This week, our federal online privacy law turns 25. The ACLU is hosting a blog series that will address some of the many reasons why the "Electronic Communications Privacy Act of 1986" (ECPA) is in need of an upgrade! Spread the word using #UpdateECPA, and to learn more about your dotRights, visit www.aclu.org/ecpa.
Congress hasn't updated our basic electronic privacy law since 1986, long before most Americans sent their first email. So it's no surprise that our privacy protections haven't kept pace with new technological advancements. The current law even allows the government to read virtually all of our emails without a warrant. This extraordinary power is an egregious violation of the privacy Americans rightly expect.
Why should a warrant be required? Because email is deeply personal and private. It is an unfiltered view of our thoughts and a catalog of our relationships stretching back for years. Government agents should not be allowed to troll through all of our most private correspondence without proving to a judge that they have probable cause to believe that a search will turn up evidence of a crime.
All of us, whether Democrat or Republican, rich or poor, celebrity or unknown, protect our email accounts with passwords for a reason. We all recognize that email is rightly considered private.
What do Sarah Palin and Scarlett Johansson have in common? They have both had their email accounts hacked and their personal correspondence spread around the Internet. And they have both expressed how painful it was to have their private messages revealed to all the world.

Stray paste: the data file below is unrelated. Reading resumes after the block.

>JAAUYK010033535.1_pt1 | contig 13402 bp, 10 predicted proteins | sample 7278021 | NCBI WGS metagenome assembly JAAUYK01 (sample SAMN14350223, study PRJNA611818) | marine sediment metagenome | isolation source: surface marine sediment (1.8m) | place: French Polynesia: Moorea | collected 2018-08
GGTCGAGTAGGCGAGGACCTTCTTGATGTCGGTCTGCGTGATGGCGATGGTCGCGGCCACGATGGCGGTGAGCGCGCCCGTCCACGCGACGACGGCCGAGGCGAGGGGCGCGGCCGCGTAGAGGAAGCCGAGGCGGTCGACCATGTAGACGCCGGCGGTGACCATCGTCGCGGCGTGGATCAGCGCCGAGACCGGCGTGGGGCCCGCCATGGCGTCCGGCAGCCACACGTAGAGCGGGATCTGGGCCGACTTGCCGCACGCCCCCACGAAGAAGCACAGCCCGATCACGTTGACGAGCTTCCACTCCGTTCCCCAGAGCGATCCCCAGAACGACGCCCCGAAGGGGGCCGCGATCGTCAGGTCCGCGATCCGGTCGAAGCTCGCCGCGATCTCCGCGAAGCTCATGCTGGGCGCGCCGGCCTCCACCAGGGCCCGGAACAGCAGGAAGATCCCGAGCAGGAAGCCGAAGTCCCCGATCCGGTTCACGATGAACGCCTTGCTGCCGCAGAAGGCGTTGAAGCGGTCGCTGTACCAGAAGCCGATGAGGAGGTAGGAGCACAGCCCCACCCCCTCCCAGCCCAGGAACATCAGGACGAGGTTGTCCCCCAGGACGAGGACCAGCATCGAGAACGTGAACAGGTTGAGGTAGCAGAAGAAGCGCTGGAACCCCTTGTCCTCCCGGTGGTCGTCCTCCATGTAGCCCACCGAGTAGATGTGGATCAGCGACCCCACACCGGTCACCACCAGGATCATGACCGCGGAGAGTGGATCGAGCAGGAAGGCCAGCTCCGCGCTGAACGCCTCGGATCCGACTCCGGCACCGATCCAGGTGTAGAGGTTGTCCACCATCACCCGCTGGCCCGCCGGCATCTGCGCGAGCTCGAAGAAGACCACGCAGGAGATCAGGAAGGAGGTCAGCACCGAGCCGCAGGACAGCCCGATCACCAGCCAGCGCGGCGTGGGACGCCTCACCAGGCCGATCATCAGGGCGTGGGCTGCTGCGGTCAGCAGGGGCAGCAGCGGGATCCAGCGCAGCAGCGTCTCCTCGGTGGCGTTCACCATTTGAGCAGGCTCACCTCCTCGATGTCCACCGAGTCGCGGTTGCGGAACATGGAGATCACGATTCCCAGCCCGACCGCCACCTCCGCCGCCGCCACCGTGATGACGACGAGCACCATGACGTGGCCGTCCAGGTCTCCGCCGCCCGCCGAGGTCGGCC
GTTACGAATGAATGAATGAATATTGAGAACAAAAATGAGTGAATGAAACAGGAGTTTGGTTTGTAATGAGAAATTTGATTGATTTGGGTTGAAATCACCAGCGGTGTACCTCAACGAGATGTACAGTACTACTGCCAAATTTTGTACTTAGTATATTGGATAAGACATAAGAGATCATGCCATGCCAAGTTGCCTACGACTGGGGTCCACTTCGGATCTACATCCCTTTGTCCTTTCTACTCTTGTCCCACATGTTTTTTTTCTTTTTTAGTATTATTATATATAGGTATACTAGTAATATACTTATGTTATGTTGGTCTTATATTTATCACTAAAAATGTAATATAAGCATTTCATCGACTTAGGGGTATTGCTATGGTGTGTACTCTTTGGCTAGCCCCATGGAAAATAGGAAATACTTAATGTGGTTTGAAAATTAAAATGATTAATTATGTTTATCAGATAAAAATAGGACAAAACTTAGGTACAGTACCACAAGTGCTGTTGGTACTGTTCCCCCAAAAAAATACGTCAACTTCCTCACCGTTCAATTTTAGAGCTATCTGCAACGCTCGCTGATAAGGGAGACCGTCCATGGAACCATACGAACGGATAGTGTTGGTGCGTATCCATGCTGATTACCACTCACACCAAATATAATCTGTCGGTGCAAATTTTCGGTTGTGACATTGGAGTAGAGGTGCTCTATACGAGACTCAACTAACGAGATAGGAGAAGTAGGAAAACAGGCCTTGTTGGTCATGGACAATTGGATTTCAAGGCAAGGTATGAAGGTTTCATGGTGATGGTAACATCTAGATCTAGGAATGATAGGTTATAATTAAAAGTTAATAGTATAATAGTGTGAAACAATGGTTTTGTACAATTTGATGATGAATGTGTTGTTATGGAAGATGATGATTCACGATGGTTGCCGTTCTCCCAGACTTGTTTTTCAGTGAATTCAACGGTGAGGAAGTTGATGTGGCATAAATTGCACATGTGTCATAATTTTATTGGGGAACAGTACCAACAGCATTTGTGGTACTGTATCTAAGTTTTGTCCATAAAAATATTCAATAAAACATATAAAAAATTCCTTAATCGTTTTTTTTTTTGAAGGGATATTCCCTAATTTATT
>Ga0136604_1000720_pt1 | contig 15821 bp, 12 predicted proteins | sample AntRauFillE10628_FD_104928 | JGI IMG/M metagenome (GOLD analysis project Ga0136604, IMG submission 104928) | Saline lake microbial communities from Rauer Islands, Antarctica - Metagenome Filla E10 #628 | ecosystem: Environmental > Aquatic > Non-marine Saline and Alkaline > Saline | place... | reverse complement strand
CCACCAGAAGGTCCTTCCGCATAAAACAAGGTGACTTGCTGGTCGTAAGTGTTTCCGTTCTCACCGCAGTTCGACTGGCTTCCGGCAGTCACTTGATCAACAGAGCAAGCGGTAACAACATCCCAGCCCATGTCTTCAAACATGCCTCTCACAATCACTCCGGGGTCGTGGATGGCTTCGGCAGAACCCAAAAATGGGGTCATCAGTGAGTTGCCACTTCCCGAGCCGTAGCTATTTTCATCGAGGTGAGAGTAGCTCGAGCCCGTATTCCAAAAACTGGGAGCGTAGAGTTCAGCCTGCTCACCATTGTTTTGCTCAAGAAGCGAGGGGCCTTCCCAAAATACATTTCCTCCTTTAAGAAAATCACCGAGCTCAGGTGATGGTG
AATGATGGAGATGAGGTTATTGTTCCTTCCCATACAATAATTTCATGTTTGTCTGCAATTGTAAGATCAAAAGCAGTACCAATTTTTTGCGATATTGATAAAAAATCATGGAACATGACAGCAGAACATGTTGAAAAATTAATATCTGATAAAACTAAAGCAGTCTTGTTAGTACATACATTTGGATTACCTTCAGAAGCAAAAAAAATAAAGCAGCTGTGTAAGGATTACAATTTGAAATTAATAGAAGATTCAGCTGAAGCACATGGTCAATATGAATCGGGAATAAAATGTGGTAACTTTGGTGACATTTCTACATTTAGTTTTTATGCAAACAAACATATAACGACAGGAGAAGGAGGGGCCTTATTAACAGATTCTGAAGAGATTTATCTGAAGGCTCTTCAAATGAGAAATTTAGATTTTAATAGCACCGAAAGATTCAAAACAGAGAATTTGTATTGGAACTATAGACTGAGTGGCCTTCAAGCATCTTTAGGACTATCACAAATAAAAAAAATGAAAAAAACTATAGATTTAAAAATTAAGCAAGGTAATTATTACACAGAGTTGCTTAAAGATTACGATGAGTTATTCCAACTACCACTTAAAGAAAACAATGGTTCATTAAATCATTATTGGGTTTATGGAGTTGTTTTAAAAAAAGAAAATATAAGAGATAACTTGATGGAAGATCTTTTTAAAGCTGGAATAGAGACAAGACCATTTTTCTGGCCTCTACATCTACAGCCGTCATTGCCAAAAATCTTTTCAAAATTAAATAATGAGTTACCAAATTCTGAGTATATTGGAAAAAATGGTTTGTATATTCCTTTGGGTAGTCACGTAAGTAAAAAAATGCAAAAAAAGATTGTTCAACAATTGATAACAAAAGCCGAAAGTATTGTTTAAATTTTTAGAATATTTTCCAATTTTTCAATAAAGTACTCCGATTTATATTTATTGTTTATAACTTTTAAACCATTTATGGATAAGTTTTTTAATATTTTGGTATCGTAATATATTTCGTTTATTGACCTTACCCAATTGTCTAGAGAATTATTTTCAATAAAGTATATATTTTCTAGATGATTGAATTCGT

Sarah Palin's email was hacked during the 2008 presidential campaign. Looking back in her recent memoir, she wrote "I was horrified to realize that millions of people could read my personal messages, including the thoughts of a friend who had written of her heartbreak over her pending divorce."
This year, Scarlett Johansson also became a victim of email hacking, and was helpless to stop her most revealing and private information, including nude photographs, from spreading like wildfire across the Internet. "No matter what the context," Johansson said in a CNN interview about the hacking, "when [your privacy] is sieged in some way it feels unjust, it feels wrong."
In both cases, the government prosecuted those responsible for these egregious violations of privacy. The U.S. Attorney leading the recent Hollywood cases, André Birotte, Jr., recognized the "financial and emotional costs of having someone intrude on your private life," and called such privacy invaders "scum."
Yet the same federal government that prosecuted the Palin and Johansson hackers wants easy access to your email for itself. Email isn't any less private because the person who wants to read it is a local police officer or an FBI agent rather than a hacker. It is time for Congress to update our electronic privacy laws and ensure that the government won't read any of our mail without getting a warrant based on probable cause.